a.  Since when are research maps marred by advertisements?  Notice the Asbury Beer Hall and the Arts Center in Ocean Grove.  Regarding the latter, where the Heck Avenue is the Great Auditorium?

b.  Wesley Lake is not wearing its latest official name as a “retention detention basin.”

c. The streets along the Lake, OG side, have no names.  What happened to Lake Avenue, that infamous walkway/official street? How about Main Avenue?

d. The North End Redevelopment Area seems to be carved out and made part of Asbury.

e. What about the extension of Ocean Grove into the Ocean?  Does that eastern boundary  presume to say something about ownership of the Ocean?  Or what?  Jack??

BUENA VISTA SOCIAL CLUB   “Veinte Anos”   Are we speaking the same language in this town?

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Double header on Heck. By Moe Demby, Blogfinger staff. Sunday, July 2, 2017 © In the foreground is a motorized chair for the infirm.  A third  neighbor liked the ideas so much, he put out two garbage pails to save a space, and a couple of hours later, the space was there for his girlfriend returning from work as a hospital nurse.  The town was gridlocked, even with the new diagonal parking. But three spaces were blocked on this single block.

Who wants to pay high taxes for this?  Getting fed up yet.? Ready to move to California?  Save our town!

OG residents need to demand immediate relief: permit parking one space for each house. And a lifestyle change with reduced Township permission for massive events  (flea markets, craft markets, car shows/street closures) and demands that all remaining large events provide out of town parking.  And then build a wall to cutdown on freeload parkers who want to go to Asbury Parking mess.

Is it any wonder that Grovers have to resort to the above measures?

It is a disgrace that we can’t find parking in our town. Blogfinger encourages everyone to buy a cone and save a space.  Also hang a sign in your window asking for permit parking.  We hope to have a design for you next week.  Just print in on your home printer and show your true colors.



Addendum from “Around Town with Jean.”

Jean Bredin. 7/2/17 ©  Ocean Grove.


There is so much scarcity in parking spaces  in OG, that I was taken back some coming upon this mysterious structure on Mt. Hermon Way.
I am sure it has a logical purpose.  An extra bedroom for a last minute guest…a cover for smelly garbage cans,…maybe a compost heap…..or just nothing more than a deluxe parking spot saver.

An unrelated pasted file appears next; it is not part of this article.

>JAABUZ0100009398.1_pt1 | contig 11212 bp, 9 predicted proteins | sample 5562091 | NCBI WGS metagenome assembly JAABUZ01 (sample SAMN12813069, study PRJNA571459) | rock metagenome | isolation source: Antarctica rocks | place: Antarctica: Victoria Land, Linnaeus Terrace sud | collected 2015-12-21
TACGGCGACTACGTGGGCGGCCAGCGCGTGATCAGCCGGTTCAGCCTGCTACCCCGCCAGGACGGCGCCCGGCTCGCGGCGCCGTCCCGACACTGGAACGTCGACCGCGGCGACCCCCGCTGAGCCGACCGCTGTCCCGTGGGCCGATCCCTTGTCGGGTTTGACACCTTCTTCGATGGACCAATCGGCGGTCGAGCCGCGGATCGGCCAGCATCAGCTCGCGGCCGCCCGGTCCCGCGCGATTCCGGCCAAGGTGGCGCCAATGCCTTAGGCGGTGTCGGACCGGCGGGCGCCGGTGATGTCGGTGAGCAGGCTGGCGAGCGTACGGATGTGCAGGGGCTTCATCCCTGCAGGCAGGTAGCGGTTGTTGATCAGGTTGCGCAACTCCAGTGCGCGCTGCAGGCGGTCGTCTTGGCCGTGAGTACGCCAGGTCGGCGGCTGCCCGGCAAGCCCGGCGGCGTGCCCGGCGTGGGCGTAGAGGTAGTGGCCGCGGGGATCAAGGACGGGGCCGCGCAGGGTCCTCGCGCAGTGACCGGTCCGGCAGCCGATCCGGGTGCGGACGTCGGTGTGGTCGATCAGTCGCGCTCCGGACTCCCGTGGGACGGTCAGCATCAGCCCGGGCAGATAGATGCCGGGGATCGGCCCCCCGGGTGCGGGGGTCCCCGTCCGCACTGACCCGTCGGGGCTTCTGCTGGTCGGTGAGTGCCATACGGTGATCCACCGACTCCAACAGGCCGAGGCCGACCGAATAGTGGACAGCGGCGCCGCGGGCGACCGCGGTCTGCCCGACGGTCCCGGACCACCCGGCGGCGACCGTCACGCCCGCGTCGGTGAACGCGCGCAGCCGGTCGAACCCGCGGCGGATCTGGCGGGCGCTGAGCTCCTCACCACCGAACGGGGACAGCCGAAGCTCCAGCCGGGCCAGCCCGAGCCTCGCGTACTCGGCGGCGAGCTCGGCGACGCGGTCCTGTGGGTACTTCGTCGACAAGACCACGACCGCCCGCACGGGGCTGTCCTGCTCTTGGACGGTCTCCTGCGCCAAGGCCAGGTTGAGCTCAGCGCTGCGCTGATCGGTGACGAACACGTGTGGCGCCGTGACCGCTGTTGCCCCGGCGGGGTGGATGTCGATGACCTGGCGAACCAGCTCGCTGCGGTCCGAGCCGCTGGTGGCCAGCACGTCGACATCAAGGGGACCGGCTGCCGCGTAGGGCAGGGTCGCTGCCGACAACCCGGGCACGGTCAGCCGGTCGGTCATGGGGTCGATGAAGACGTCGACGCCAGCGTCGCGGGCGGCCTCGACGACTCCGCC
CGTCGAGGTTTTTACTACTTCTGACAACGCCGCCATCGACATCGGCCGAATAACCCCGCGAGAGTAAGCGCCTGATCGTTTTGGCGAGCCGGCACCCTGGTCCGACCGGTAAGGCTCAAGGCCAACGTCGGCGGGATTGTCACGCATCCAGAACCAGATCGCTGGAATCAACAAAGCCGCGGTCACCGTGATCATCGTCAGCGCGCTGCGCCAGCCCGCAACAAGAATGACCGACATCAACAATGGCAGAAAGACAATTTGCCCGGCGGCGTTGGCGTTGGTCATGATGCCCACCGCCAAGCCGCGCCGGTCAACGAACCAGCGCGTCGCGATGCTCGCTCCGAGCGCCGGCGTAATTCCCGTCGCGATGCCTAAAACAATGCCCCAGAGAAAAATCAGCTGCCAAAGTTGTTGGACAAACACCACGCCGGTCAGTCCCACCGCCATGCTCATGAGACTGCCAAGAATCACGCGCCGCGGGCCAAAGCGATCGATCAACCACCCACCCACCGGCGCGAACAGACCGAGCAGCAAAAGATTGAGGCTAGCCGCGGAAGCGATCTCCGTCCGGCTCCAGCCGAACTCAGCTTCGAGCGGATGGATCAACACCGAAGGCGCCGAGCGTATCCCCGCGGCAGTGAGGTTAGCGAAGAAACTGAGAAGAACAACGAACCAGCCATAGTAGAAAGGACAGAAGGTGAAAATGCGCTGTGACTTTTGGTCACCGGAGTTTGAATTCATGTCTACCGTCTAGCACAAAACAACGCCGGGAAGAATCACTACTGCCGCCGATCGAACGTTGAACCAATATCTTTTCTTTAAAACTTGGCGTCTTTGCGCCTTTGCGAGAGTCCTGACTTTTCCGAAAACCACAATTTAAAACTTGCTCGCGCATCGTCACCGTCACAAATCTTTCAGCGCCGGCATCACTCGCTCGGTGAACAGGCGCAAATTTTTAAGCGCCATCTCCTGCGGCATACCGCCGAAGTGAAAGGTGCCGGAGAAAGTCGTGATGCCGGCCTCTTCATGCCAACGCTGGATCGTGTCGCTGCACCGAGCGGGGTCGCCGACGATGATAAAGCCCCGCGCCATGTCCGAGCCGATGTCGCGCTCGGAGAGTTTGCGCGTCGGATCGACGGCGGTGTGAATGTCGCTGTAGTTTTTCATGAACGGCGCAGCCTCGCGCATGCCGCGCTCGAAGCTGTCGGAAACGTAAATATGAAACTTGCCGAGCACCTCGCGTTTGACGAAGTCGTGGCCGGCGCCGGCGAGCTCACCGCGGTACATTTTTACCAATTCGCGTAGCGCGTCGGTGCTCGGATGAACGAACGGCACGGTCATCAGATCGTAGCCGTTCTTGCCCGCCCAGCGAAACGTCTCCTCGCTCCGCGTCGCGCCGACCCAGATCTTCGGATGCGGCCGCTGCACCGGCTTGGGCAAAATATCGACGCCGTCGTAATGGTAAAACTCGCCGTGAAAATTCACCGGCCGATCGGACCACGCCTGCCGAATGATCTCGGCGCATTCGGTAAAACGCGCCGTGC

Editor’s note:  Maybe a cover for a motorcycle.  (see comments below)

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Paul Goldfinger, Editor @Blogfinger.

The HPC Chairperson has notified Blogfinger that “any official statements representing the opinions of the entire HPC Board are not possible” per advice of their lawyer.

Debby Osepchuk, the Chairperson at the HPC, tells Blogfinger in an email that “a review of the Ordinance which controls the HPC duties and powers does not expressly permit the HPC to engage in a letter writing campaign to media outlets.”    In other words, this important institution of historic preservation in Ocean Grove has been muzzled.

For those who care what the HPC thinks, don’t expect any more statements in the media.

Unfortunately, this notice represents another example of the “silent treatment” which we have documented as being pervasive in Ocean Grove and which is part of the lack of transparency that prevents the public from learning the truth.

I imagine that the HPC will have to formally tell the Township how it feels about the new guidelines, and if they do issue something in writing, that statement should be accessible via the Freedom of Information Act or perhaps posted on the Township website.

Those of you who want to know more should contact the HPC directly or go to their meetings.  Maybe they would confide to individual citizens  (ie their neighbors.)     You also should be able to read the properly annotated version of the new guidelines when the Township posts that on their website, if they do.

Whether the guidelines will be changed to suit the HPC and those who support preservation in the Grove remains to be seen. The Township is in charge, and that is a disturbing concept given their track record of obscuring the truth.


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You think you have problems?

A wise Ocean Grover named Radar recently said that the Grove had too little space and too much of everything else.  He really did condense the situation down to the lowest common denominator. Most of the quality of life issues that are being raised on this blog boil down to Radar’s Law of Physics.

Regarding summers in the Grove, folks say that  we have too many cars, too many buses, too many huge events,  too many fumes, too much noise, too many beachgoers, too many tourists,  too much “junk” on the sidewalks, too many cones in the streets, too much taxes,  too much garbage,  and too much kvetching.

It looks like the ultimate solution is to get more space.   Perhaps we can get the Homeowner’s Association to invade Bradley Beach. But if we are stuck with Radar’s Law, then the best we can do is for all concerned to continue a civil discourse, maintain an upbeat attitude  and work towards some satisfying solutions. 

Blogfinger will try to help.  At least we, in cyberspace,  are taking up no space in town and we create no fumes  (except perhaps for some hot air).

Paul Goldfinger  (in the clouds @Blogfinger)

Cheer up Mary—Radar is still correct 6 years later.  It’s Cousin Brucie below: